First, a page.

Welcome to Compose. There's lots of stuff here, all about composing paintings.

Current entries appear in Dianne's weekly newsletter.



Saturday, April 9, 2011

The Power of a Repoussoir

What do I do if I want to get your attention?

In his popular Fifth Symphony, Beethovan gets our attention with a precise da/da/da/DUM.  And Welsh poet Dylan Thomas opens one of his poems, "And death shall have no dominion."  Not so unlike these attention grabbers, Andrew Wyeth in "Christina's World" does this:
"Christina's World"   Egg Tempera    Andrew Wyeth  
The female image in Wyeth's painting is a repoussoir in action:  it captures our attention and leads us to the distant images.
re·pous·soir
  [ruh-poo-swahr]  
(From Dictionary.com)

What fascinates me about this device is its flexibility, its potential for free expression within a traditional pattern, one that yields unity while bringing us into a painting.  (In case you'd like a more in-depth definition, I explained how repoussoir works in one of my Empty Easel articles a couple of years ago.)

 I particularly enjoy paintings whose notan (see last week's post) is interlocked within a repoussoir.  When I see this working in a painting, it reminds me of an Italian sonnet , a device that acts like a repoussoir:  two major parts where the first is an argument, the second a resolution.

Paintings employing a repoussoir within the notan  pattern have two major parts as well:  one overall light or dark value usually anchored at the bottom of the painting leading the eye to an opposite value anchored at the top.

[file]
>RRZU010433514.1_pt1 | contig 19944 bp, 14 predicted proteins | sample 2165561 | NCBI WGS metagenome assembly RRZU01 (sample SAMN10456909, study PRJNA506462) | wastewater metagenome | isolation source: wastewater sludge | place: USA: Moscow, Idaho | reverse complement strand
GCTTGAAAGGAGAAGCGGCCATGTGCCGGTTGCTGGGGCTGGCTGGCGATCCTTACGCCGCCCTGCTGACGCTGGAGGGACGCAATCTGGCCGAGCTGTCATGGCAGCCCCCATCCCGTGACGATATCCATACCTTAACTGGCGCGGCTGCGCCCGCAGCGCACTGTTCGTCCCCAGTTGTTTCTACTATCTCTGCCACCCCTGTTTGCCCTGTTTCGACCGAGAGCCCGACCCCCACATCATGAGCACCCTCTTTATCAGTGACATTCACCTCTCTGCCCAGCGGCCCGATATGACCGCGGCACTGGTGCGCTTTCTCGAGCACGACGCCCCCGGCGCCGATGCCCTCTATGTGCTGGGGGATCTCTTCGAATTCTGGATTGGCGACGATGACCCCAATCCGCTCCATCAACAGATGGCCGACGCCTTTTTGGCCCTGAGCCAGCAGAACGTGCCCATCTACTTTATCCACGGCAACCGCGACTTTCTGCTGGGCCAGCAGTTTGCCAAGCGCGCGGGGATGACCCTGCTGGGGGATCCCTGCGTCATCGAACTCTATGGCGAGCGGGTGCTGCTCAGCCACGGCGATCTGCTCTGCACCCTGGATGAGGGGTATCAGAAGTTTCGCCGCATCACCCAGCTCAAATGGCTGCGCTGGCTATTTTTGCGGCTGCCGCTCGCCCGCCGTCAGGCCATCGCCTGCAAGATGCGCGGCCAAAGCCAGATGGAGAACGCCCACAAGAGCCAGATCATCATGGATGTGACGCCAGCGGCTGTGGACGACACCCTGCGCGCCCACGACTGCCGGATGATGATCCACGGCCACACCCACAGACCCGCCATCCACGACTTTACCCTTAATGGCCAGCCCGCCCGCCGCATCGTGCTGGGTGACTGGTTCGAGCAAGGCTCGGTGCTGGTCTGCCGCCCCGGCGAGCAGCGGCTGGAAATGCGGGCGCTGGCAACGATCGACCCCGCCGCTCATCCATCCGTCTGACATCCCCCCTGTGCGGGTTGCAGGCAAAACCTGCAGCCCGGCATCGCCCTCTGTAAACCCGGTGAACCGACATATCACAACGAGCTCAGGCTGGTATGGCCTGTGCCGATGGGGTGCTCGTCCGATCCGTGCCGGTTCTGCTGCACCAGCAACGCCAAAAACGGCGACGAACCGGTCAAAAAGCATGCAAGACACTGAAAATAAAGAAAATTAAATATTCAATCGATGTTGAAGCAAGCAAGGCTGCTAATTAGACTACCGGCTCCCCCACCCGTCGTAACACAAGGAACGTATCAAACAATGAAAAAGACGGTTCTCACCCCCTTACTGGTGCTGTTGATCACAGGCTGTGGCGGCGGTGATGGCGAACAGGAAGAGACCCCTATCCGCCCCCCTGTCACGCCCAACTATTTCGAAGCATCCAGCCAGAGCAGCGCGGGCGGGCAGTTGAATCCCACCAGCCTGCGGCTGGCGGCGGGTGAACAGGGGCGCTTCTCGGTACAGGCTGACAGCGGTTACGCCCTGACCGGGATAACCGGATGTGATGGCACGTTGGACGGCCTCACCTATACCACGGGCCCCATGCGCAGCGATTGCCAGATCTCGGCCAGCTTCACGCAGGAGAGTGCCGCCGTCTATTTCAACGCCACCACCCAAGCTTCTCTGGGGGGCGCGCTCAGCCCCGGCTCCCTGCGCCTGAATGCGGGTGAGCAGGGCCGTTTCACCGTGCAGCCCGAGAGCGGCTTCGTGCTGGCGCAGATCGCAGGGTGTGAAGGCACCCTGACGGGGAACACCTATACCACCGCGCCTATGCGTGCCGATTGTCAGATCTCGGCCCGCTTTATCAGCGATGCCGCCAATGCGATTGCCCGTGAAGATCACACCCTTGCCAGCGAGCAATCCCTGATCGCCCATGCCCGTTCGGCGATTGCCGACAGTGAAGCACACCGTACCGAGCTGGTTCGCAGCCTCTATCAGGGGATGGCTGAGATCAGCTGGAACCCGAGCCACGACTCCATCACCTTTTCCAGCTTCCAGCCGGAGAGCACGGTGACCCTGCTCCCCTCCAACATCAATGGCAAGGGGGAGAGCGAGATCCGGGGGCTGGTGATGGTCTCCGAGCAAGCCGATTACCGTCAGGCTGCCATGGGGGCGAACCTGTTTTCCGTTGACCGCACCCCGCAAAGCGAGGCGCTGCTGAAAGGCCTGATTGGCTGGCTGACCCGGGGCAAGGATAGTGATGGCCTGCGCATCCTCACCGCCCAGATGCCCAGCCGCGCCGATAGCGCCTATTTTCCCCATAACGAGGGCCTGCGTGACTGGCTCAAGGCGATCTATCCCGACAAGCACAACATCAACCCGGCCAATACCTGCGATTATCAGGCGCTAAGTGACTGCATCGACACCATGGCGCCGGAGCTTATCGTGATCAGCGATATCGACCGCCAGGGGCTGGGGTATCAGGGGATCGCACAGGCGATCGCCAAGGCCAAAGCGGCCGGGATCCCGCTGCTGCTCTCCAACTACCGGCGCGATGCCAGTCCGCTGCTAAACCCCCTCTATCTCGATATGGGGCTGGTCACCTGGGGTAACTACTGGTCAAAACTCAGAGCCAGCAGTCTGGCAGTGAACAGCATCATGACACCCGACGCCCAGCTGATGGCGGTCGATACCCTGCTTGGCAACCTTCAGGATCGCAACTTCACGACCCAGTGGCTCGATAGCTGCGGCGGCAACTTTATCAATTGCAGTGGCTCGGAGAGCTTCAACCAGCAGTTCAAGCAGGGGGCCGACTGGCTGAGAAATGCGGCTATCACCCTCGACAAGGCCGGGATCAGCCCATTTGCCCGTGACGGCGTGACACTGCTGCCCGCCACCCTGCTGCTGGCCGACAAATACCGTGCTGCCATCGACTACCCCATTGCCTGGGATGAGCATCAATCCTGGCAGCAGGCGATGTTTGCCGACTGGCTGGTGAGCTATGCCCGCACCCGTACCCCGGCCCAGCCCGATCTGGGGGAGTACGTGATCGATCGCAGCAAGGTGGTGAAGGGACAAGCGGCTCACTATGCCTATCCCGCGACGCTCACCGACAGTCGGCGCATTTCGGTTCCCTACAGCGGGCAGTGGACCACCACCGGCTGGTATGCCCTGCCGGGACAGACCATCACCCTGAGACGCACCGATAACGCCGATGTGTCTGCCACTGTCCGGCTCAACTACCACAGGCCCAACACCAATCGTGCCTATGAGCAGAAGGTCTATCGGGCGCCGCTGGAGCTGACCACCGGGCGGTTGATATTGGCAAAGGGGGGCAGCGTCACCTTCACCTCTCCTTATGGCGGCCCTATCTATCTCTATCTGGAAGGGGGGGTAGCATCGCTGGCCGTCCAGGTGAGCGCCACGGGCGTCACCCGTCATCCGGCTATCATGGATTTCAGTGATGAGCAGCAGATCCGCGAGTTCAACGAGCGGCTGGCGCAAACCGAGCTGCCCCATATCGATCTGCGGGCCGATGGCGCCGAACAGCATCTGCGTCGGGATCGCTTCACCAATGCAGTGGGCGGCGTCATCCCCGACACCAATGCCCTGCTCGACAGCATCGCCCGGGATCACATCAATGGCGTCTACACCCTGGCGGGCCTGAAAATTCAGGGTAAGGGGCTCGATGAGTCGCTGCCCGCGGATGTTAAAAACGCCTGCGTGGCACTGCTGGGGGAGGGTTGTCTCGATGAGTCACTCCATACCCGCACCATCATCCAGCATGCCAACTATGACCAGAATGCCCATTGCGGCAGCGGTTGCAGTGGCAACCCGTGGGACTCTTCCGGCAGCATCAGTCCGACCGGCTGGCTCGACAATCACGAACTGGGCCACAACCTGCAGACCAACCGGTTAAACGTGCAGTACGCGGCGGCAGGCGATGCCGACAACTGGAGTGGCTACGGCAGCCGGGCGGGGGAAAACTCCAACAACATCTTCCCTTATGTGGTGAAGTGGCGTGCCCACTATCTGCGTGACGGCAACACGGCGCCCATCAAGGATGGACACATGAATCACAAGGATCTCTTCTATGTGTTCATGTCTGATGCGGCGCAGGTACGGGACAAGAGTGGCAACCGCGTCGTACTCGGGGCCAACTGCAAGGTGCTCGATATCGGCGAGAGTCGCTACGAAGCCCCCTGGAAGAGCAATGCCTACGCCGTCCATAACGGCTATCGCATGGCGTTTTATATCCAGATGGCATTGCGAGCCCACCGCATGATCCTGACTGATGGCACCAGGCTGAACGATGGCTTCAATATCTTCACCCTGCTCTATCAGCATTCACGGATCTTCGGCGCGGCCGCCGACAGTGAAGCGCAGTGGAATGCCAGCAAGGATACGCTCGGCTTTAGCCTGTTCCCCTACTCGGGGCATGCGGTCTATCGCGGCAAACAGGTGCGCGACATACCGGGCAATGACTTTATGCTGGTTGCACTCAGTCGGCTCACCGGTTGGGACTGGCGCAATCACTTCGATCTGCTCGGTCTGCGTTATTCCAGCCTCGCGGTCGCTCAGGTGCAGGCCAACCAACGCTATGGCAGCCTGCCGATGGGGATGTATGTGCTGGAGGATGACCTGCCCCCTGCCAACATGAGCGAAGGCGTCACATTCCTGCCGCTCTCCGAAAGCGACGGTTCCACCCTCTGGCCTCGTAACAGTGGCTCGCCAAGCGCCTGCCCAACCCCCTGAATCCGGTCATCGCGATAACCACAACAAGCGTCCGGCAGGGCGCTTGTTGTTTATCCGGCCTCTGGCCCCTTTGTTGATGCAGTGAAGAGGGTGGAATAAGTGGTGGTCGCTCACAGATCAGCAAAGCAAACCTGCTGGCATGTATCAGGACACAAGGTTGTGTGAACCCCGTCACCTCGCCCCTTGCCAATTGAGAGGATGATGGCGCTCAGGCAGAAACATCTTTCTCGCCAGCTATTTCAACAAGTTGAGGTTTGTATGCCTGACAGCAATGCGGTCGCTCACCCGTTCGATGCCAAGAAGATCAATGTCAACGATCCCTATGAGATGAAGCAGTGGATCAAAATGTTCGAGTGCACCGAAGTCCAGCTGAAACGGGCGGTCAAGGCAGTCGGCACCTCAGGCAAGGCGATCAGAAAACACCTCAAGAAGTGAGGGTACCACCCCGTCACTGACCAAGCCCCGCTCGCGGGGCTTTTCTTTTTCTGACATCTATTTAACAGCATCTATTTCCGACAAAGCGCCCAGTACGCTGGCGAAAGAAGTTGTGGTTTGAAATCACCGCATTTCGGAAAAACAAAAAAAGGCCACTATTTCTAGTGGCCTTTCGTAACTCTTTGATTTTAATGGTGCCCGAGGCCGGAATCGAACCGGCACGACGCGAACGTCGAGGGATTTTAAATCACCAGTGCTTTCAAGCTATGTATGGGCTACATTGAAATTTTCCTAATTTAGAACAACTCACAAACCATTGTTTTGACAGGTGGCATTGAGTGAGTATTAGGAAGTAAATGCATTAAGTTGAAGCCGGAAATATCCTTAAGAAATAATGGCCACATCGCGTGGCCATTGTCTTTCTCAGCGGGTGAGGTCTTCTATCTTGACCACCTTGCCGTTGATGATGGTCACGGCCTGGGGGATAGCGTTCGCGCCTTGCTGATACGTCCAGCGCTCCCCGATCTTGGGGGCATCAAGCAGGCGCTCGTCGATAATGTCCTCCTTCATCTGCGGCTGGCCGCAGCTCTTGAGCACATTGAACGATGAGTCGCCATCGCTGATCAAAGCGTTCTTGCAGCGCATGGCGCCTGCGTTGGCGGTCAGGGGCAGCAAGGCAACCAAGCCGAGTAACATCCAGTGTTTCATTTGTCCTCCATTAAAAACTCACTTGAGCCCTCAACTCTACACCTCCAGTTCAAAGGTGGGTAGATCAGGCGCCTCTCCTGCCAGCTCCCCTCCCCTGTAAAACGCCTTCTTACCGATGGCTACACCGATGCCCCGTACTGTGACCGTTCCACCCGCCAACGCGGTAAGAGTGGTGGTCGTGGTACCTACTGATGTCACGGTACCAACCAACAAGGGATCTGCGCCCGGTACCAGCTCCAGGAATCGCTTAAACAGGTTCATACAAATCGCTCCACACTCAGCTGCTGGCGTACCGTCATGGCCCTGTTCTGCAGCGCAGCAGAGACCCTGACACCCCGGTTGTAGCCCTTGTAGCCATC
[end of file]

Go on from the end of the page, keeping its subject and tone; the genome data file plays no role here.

Anchored at the bottom of each of the three paintings above is a major light leading our eyes to an important dark area anchored at the top.   Richard Schmid does this in his landscape painting on the right, I used in my painting of squirrels on the upper left, and Pat Weaver does a similar thing in a painting of people on the lower left.

If as you look at each of these paintings you squint your eyes,  you can see this happening.  You experience in each piece a repoussoir built within a notan pattern,  three totally different paintings each saying entirely different things, but employing the same device:  a visual sonnet.  Now, that's captivating!

Note:  If you'd like to receive these tutorials by email, sign up in the left column at the top.  And if you'd like me to do a tutorial on some individual composing principle or problem, let me know in the comments section below.

1 comment:

Casey Klahn said...

Robot voices should never speak French, but you should continue here. Yes, I'd love to read your lessons.